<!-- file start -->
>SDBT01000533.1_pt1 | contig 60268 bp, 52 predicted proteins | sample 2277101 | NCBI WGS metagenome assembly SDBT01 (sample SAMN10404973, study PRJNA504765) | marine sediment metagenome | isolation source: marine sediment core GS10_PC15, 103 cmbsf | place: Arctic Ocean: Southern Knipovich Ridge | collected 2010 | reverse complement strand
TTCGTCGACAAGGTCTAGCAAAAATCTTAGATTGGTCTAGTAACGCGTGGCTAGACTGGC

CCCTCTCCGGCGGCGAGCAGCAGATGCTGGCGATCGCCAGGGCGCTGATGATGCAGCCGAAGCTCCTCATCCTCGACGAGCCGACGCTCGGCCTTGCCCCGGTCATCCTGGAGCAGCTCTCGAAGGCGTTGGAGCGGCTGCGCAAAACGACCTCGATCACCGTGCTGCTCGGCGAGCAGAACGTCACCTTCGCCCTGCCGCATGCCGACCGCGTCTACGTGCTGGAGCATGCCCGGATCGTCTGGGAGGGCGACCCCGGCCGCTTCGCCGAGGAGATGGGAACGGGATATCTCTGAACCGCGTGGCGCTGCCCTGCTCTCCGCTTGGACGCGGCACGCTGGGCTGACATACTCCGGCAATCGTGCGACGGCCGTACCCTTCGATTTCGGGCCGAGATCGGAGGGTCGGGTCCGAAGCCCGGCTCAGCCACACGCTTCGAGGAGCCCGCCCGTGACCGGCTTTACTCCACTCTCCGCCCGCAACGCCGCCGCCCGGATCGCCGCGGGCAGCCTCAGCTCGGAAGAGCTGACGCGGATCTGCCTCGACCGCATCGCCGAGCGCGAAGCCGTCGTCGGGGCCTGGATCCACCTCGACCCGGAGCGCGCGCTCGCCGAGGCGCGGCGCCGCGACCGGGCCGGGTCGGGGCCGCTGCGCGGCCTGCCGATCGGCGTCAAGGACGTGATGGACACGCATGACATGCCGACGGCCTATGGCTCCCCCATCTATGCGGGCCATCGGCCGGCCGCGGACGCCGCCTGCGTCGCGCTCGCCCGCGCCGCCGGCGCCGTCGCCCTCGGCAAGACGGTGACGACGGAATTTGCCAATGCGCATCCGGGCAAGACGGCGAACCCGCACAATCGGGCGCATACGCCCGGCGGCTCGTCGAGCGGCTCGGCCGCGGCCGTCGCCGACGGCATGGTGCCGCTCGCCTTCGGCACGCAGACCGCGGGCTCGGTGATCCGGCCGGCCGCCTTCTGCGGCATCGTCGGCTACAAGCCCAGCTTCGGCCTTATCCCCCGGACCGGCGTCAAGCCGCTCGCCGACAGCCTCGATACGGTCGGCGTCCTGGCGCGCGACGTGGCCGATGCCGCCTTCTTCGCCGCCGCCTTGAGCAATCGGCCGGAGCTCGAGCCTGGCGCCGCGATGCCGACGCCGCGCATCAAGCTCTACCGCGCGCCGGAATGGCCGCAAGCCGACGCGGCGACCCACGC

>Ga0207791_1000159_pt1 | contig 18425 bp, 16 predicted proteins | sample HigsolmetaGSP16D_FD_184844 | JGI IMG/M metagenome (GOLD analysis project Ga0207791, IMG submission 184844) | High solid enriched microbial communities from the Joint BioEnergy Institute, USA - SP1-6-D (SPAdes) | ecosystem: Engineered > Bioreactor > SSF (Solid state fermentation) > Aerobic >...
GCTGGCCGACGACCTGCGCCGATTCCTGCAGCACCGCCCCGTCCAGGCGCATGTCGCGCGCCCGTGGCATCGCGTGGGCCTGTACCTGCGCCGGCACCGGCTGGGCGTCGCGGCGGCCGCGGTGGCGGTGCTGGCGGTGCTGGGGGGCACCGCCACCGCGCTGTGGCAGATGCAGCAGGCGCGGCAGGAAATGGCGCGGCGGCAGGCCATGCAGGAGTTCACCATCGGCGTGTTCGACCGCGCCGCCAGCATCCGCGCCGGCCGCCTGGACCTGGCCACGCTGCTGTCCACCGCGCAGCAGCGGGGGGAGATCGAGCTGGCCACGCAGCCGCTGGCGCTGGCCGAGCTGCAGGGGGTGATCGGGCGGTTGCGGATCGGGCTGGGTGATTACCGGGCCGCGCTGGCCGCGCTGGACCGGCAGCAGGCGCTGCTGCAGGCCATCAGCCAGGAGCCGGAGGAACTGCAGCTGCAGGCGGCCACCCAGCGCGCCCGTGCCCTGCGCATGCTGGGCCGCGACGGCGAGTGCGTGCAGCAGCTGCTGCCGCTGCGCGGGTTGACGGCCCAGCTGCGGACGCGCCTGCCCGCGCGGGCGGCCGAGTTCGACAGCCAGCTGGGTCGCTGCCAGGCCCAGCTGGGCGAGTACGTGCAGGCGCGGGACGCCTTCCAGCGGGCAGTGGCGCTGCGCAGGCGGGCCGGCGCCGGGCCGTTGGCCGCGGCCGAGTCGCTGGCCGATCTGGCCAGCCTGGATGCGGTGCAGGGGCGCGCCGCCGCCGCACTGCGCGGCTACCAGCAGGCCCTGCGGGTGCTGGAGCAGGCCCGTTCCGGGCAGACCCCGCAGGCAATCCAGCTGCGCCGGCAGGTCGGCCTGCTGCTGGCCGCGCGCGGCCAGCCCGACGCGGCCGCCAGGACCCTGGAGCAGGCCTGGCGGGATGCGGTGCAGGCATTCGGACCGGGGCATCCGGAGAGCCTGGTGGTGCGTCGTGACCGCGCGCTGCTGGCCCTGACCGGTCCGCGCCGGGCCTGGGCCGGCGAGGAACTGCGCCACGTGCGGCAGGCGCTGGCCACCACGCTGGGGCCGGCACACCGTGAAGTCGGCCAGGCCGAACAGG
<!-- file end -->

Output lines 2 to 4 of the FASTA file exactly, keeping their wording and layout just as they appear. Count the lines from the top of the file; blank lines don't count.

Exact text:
TTCGTCGACAAGGTCTAGCAAAAATCTTAGATTGGTCTAGTAACGCGTGGCTAGACTGGC

CCCTCTCCGGCGGCGAGCAGCAGATGCTGGCGATCGCCAGGGCGCTGATGATGCAGCCGAAGCTCCTCATCCTCGACGAGCCGACGCTCGGCCTTGCCCCGGTCATCCTGGAGCAGCTCTCGAAGGCGTTGGAGCGGCTGCGCAAAACGACCTCGATCACCGTGCTGCTCGGCGAGCAGAACGTCACCTTCGCCCTGCCGCATGCCGACCGCGTCTACGTGCTGGAGCATGCCCGGATCGTCTGGGAGGGCGACCCCGGCCGCTTCGCCGAGGAGATGGGAACGGGATATCTCTGAACCGCGTGGCGCTGCCCTGCTCTCCGCTTGGACGCGGCACGCTGGGCTGACATACTCCGGCAATCGTGCGACGGCCGTACCCTTCGATTTCGGGCCGAGATCGGAGGGTCGGGTCCGAAGCCCGGCTCAGCCACACGCTTCGAGGAGCCCGCCCGTGACCGGCTTTACTCCACTCTCCGCCCGCAACGCCGCCGCCCGGATCGCCGCGGGCAGCCTCAGCTCGGAAGAGCTGACGCGGATCTGCCTCGACCGCATCGCCGAGCGCGAAGCCGTCGTCGGGGCCTGGATCCACCTCGACCCGGAGCGCGCGCTCGCCGAGGCGCGGCGCCGCGACCGGGCCGGGTCGGGGCCGCTGCGCGGCCTGCCGATCGGCGTCAAGGACGTGATGGACACGCATGACATGCCGACGGCCTATGGCTCCCCCATCTATGCGGGCCATCGGCCGGCCGCGGACGCCGCCTGCGTCGCGCTCGCCCGCGCCGCCGGCGCCGTCGCCCTCGGCAAGACGGTGACGACGGAATTTGCCAATGCGCATCCGGGCAAGACGGCGAACCCGCACAATCGGGCGCATACGCCCGGCGGCTCGTCGAGCGGCTCGGCCGCGGCCGTCGCCGACGGCATGGTGCCGCTCGCCTTCGGCACGCAGACCGCGGGCTCGGTGATCCGGCCGGCCGCCTTCTGCGGCATCGTCGGCTACAAGCCCAGCTTCGGCCTTATCCCCCGGACCGGCGTCAAGCCGCTCGCCGACAGCCTCGATACGGTCGGCGTCCTGGCGCGCGACGTGGCCGATGCCGCCTTCTTCGCCGCCGCCTTGAGCAATCGGCCGGAGCTCGAGCCTGGCGCCGCGATGCCGACGCCGCGCATCAAGCTCTACCGCGCGCCGGAATGGCCGCAAGCCGACGCGGCGACCCACGC

>Ga0207791_1000159_pt1 | contig 18425 bp, 16 predicted proteins | sample HigsolmetaGSP16D_FD_184844 | JGI IMG/M metagenome (GOLD analysis project Ga0207791, IMG submission 184844) | High solid enriched microbial communities from the Joint BioEnergy Institute, USA - SP1-6-D (SPAdes) | ecosystem: Engineered > Bioreactor > SSF (Solid state fermentation) > Aerobic >...